October 6, 2022

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The decision to broadcast live TV for the Academy Awards met with a backlash from Academy members – The Hollywood Reporter

The decision to broadcast live TV for the Academy Awards met with a backlash from Academy members - The Hollywood Reporter

a resolution The failure to present eight categories of Academy Awards live during the March 27 broadcast of the 93rd Academy Awards was met with a storm of criticism and was described by several Academy members who spoke to him as “offensive.” The Hollywood Reporter after the advertisement.

The academy plans to present Oscars In eight categories – short documentary, film editing, makeup/hairstyling, original recording, production design, short animation, short live action and sound – inside the Dolby Theater an hour before the live broadcast begins. It will be recorded and edited in the subsequent live broadcast.

Candidates in the affected categories were informed of the approach to the presentation via a town hall-style meeting on Tuesday afternoon, shortly before the official announcement from the academy, according to a source. The source said that despite the decision to change the show, the members were informed that the three-hour show is still scheduled.

According to the source, it was not clear if all the guests would be seated in the stage or still on the red carpet for this previous show.

“It’s a fiasco,” said one Academy member affected by the decision. “It is yet another example of the academy’s curvature of Grid. There are a lot of very unhappy people.”

Another added, “I was humiliated and insulted by the Academy’s decision to demote eight categories to one of the lowest rank in the awards this year. … This is ridiculous and the leadership should be ashamed.”

In 2019, the Academy announced plans to offer four classes during commercial breaks followed by re-recorded later in the show, but reverse resolution amid criticism. By Tuesday evening, some Academy members had begun reaching out to directors, producers, and studio executives to ask for help in reversing this latest plan.

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Several associations additionally issued statements. The Board of American Film Editors said: “We are deeply disappointed by the Academy’s decision to change the way certain categories, including film editing, are presented in the Academy Awards broadcast. It sends the message that some creative disciplines are more vibrant than others. Nothing could be further from the truth and everyone who makes films knows it. As a group of artists entirely dedicated to developing the art and prestige of film editing, we strongly believe that editing – and all other creative disciplines that are part of the collaborative art of filmmaking – should be treated equally. Our contributions to this collaboration can sometimes seem invisible but it is undeniable. We hope that film editors and other artists affected by this change will be honored and celebrated with the passion, dignity and inclusion they deserve.”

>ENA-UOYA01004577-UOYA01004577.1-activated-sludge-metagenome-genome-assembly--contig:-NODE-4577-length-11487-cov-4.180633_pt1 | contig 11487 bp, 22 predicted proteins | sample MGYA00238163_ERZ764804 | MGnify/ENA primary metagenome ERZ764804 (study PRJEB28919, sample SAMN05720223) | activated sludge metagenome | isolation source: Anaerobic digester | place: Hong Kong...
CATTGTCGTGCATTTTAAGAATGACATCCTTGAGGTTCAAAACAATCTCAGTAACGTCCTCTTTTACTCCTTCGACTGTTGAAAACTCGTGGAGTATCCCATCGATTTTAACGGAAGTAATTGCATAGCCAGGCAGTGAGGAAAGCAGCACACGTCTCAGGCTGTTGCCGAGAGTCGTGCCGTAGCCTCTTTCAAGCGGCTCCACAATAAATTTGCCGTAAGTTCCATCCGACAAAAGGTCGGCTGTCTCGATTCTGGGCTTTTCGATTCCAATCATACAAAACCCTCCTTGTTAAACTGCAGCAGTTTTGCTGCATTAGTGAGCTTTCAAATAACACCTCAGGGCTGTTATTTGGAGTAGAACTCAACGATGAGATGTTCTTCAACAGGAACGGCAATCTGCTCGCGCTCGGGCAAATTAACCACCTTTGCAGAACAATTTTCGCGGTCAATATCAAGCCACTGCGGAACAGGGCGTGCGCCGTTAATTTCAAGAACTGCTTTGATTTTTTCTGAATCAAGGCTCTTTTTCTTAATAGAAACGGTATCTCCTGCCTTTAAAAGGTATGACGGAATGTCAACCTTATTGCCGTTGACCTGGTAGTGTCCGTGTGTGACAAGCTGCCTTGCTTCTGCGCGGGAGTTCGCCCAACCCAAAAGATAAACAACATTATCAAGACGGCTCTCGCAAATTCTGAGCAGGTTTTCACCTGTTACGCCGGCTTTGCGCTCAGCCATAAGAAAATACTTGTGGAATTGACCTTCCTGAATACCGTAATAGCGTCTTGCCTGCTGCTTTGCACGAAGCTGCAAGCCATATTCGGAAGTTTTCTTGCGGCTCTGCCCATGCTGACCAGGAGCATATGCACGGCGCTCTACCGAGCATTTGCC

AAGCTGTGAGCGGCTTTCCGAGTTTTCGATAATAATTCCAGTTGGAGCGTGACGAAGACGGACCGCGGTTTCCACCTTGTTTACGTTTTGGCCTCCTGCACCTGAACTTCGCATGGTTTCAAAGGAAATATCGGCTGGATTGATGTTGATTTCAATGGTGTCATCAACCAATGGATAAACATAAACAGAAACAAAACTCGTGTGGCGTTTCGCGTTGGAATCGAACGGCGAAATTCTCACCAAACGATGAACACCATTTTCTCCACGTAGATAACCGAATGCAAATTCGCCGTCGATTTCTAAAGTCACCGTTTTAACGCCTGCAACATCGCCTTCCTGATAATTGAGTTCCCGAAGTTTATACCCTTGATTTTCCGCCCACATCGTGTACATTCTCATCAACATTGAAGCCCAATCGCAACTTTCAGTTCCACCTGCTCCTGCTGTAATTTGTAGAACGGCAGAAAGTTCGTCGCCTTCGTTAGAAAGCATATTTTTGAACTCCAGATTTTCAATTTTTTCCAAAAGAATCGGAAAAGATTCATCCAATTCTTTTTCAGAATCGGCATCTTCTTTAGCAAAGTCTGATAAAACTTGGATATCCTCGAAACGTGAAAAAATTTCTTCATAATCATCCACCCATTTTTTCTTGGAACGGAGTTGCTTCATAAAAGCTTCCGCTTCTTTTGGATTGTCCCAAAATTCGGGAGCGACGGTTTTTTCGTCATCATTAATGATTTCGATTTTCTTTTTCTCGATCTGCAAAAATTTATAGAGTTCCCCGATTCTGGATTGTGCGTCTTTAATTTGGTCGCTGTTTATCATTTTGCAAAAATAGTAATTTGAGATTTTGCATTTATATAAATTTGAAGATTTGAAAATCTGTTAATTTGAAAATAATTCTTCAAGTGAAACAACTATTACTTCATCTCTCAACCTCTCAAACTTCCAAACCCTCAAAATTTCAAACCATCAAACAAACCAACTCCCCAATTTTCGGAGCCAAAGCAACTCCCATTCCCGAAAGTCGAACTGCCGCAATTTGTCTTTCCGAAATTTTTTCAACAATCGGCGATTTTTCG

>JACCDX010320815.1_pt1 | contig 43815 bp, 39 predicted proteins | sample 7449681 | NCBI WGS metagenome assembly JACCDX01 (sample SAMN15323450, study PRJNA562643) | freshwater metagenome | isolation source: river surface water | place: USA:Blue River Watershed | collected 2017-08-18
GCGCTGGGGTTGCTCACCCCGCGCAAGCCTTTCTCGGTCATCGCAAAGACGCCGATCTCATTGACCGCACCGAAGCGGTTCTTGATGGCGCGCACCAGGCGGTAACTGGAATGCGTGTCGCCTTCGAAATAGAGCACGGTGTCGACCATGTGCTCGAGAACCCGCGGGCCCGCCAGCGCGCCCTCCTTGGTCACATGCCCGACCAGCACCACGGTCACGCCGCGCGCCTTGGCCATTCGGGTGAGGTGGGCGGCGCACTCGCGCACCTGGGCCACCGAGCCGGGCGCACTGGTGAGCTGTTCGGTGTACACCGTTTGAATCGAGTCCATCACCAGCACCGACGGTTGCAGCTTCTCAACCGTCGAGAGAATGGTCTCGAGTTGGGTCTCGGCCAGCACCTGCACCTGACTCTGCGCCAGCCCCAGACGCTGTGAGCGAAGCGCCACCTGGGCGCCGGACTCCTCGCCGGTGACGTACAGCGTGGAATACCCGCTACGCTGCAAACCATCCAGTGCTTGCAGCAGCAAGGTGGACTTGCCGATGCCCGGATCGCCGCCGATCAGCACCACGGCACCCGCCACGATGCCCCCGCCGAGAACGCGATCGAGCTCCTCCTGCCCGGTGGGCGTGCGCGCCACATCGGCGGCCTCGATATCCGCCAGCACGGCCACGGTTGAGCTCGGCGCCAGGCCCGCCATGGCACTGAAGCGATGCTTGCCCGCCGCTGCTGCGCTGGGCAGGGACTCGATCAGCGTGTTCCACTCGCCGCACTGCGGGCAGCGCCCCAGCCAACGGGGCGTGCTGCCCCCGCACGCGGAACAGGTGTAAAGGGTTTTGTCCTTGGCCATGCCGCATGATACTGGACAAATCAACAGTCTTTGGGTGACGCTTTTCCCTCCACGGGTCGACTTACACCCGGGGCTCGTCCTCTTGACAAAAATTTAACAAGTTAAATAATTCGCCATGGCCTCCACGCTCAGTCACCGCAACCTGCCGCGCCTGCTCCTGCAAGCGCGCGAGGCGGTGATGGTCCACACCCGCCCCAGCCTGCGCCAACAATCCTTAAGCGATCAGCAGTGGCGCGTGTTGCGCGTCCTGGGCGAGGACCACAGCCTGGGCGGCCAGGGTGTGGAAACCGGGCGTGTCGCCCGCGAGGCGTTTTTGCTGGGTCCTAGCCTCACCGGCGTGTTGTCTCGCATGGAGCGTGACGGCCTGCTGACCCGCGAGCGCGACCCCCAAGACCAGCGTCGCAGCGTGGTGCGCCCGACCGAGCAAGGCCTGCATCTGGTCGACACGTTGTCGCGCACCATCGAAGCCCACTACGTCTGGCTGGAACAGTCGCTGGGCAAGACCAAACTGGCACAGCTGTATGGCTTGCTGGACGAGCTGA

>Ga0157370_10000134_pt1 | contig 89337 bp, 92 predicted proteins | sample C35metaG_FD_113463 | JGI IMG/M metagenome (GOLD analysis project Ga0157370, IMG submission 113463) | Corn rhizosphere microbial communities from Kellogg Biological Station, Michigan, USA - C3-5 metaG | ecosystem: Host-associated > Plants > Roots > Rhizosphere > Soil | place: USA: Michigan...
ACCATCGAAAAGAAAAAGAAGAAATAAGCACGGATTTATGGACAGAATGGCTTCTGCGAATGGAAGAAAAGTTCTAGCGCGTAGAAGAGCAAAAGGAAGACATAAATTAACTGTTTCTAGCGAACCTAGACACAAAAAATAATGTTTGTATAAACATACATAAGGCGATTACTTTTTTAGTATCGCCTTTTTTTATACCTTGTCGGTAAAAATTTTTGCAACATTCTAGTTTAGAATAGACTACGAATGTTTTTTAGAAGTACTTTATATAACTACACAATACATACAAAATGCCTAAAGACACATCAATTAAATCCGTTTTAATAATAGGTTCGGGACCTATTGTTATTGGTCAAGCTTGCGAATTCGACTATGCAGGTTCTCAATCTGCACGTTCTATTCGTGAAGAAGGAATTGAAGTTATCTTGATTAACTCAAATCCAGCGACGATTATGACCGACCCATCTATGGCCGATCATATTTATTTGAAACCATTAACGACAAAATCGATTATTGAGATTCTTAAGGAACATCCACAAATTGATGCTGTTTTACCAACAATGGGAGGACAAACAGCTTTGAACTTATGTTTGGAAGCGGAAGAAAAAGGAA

Mark A. Lanza, Chief Sound Editor at Motion Pictures, agreed: “The Academy’s mission is to honor the craft of filmmaking in all its parts. Excluding certain categories from live broadcasts weakens this mission.” He also noted, “The bill for merchandise, the audio branch was sold out.” At the start of the 2021 Academy Awards, there was a change in the Best Sound single category. “The Academy made an explicit pledge not to delete The audio from the live broadcast if they agreed to the farce of combining audio editing and audio mixing in one category.” (The decision to combine these categories was met with mixed reactions from the branch at the time).

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Of the Oscars decision, Motion Picture Editors Guild President (IATSE Local 700), Alan Heim said, “We understand the Academy’s desire to make a more attractive presentation, but this move makes the ‘invisible art’ of editing less conspicuous. It should be an award ceremony The Academy Awards is a night to celebrate all the work and art that come together to bring stories to life on screen, and we believe deserving craftsmen have earned their time in the spotlight even more.”

But not everyone reacted the same way. Nelson Coates, president of the Art Directors Guild (IATSE Local 800), said in a statement provided to THR.

Cinema Audio President Carol Urban said: “The Cinema Audio Society looks forward to celebrating this year’s Oscar nominees, regardless of how and when the Oscars will be made available. We preach the work of all our fellow directors, without whom there would be no categories to broadcast or celebrate at all. This year’s Academy Awards nominees are amazing and we will continue to appreciate the franchise of audio professionals who make the magic of Academy Award-nominated films.”